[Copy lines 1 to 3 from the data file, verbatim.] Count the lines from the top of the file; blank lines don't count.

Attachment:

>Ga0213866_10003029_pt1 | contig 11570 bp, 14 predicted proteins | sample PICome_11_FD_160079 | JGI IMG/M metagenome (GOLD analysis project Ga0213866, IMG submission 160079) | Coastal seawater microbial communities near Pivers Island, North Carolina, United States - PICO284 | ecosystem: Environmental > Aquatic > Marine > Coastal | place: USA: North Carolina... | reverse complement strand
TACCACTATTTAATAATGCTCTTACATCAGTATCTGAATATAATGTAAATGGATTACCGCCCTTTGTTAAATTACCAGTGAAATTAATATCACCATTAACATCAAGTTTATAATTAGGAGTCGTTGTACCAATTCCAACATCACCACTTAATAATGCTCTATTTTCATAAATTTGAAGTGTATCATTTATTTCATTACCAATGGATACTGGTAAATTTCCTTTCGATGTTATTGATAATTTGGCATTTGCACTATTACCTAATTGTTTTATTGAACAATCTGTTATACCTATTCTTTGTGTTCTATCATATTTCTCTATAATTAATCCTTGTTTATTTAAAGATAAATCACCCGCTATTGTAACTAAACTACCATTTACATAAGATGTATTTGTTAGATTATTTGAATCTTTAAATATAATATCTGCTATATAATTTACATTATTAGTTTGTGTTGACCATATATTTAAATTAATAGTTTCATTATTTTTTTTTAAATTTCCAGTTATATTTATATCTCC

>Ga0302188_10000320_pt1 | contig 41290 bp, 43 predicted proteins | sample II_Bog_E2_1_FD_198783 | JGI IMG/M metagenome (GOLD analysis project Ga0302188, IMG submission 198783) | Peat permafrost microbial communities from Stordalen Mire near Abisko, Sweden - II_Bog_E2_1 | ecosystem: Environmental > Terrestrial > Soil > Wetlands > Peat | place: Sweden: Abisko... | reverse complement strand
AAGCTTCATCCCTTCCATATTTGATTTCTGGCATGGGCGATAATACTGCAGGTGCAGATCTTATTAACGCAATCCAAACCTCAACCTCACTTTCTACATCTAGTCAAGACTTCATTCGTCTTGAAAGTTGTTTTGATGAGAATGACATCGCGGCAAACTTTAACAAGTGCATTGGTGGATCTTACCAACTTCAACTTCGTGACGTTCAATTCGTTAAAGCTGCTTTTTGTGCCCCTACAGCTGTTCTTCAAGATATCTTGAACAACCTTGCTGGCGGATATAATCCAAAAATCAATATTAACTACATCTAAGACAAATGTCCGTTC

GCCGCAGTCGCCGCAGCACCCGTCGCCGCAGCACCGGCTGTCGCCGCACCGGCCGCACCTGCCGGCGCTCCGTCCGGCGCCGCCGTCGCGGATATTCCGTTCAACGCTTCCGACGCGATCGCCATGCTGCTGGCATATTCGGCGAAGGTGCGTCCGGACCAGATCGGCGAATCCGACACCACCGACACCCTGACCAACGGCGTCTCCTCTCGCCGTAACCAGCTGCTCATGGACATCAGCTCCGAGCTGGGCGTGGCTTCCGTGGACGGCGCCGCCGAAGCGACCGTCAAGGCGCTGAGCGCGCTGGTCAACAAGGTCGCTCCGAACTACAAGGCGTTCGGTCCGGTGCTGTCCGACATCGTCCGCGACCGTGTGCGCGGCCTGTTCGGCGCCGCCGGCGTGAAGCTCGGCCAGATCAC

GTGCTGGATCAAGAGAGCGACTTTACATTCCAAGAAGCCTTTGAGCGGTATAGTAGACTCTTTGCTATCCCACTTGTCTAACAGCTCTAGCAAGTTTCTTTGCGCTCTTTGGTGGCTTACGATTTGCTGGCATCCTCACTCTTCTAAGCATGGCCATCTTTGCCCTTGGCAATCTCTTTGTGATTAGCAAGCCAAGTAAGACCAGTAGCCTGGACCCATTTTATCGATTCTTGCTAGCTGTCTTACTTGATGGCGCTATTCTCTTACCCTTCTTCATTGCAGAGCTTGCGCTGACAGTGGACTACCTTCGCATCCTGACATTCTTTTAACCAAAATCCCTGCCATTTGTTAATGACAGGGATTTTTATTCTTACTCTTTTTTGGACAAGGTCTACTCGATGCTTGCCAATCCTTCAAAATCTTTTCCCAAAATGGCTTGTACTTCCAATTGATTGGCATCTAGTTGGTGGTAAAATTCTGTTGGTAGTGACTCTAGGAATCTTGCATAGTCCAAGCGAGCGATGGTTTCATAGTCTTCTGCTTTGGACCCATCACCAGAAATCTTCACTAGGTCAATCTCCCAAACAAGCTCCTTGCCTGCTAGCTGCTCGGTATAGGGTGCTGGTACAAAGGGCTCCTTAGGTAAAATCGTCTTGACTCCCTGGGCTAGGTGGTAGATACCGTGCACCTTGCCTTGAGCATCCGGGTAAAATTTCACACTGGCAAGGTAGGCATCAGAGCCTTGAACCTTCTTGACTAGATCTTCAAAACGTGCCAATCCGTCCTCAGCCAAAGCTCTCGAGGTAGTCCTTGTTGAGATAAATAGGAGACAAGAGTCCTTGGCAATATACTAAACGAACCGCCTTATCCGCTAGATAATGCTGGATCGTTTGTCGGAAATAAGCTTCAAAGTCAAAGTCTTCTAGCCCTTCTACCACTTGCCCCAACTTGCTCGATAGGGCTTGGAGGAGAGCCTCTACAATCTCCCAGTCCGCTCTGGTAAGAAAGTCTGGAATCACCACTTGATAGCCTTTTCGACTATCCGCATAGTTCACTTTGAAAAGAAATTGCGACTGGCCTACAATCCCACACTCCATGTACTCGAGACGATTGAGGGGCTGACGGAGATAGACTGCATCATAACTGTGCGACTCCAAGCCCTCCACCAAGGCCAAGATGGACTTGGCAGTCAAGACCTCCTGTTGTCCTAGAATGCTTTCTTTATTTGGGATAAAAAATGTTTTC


>Ga0213866_10003029_pt1 | contig 11570 bp, 14 predicted proteins | sample PICome_11_FD_160079 | JGI IMG/M metagenome (GOLD analysis project Ga0213866, IMG submission 160079) | Coastal seawater microbial communities near Pivers Island, North Carolina, United States - PICO284 | ecosystem: Environmental > Aquatic > Marine > Coastal | place: USA: North Carolina... | reverse complement strand
TACCACTATTTAATAATGCTCTTACATCAGTATCTGAATATAATGTAAATGGATTACCGCCCTTTGTTAAATTACCAGTGAAATTAATATCACCATTAACATCAAGTTTATAATTAGGAGTCGTTGTACCAATTCCAACATCACCACTTAATAATGCTCTATTTTCATAAATTTGAAGTGTATCATTTATTTCATTACCAATGGATACTGGTAAATTTCCTTTCGATGTTATTGATAATTTGGCATTTGCACTATTACCTAATTGTTTTATTGAACAATCTGTTATACCTATTCTTTGTGTTCTATCATATTTCTCTATAATTAATCCTTGTTTATTTAAAGATAAATCACCCGCTATTGTAACTAAACTACCATTTACATAAGATGTATTTGTTAGATTATTTGAATCTTTAAATATAATATCTGCTATATAATTTACATTATTAGTTTGTGTTGACCATATATTTAAATTAATAGTTTCATTATTTTTTTTTAAATTTCCAGTTATATTTATATCTCC

>Ga0302188_10000320_pt1 | contig 41290 bp, 43 predicted proteins | sample II_Bog_E2_1_FD_198783 | JGI IMG/M metagenome (GOLD analysis project Ga0302188, IMG submission 198783) | Peat permafrost microbial communities from Stordalen Mire near Abisko, Sweden - II_Bog_E2_1 | ecosystem: Environmental > Terrestrial > Soil > Wetlands > Peat | place: Sweden: Abisko... | reverse complement strand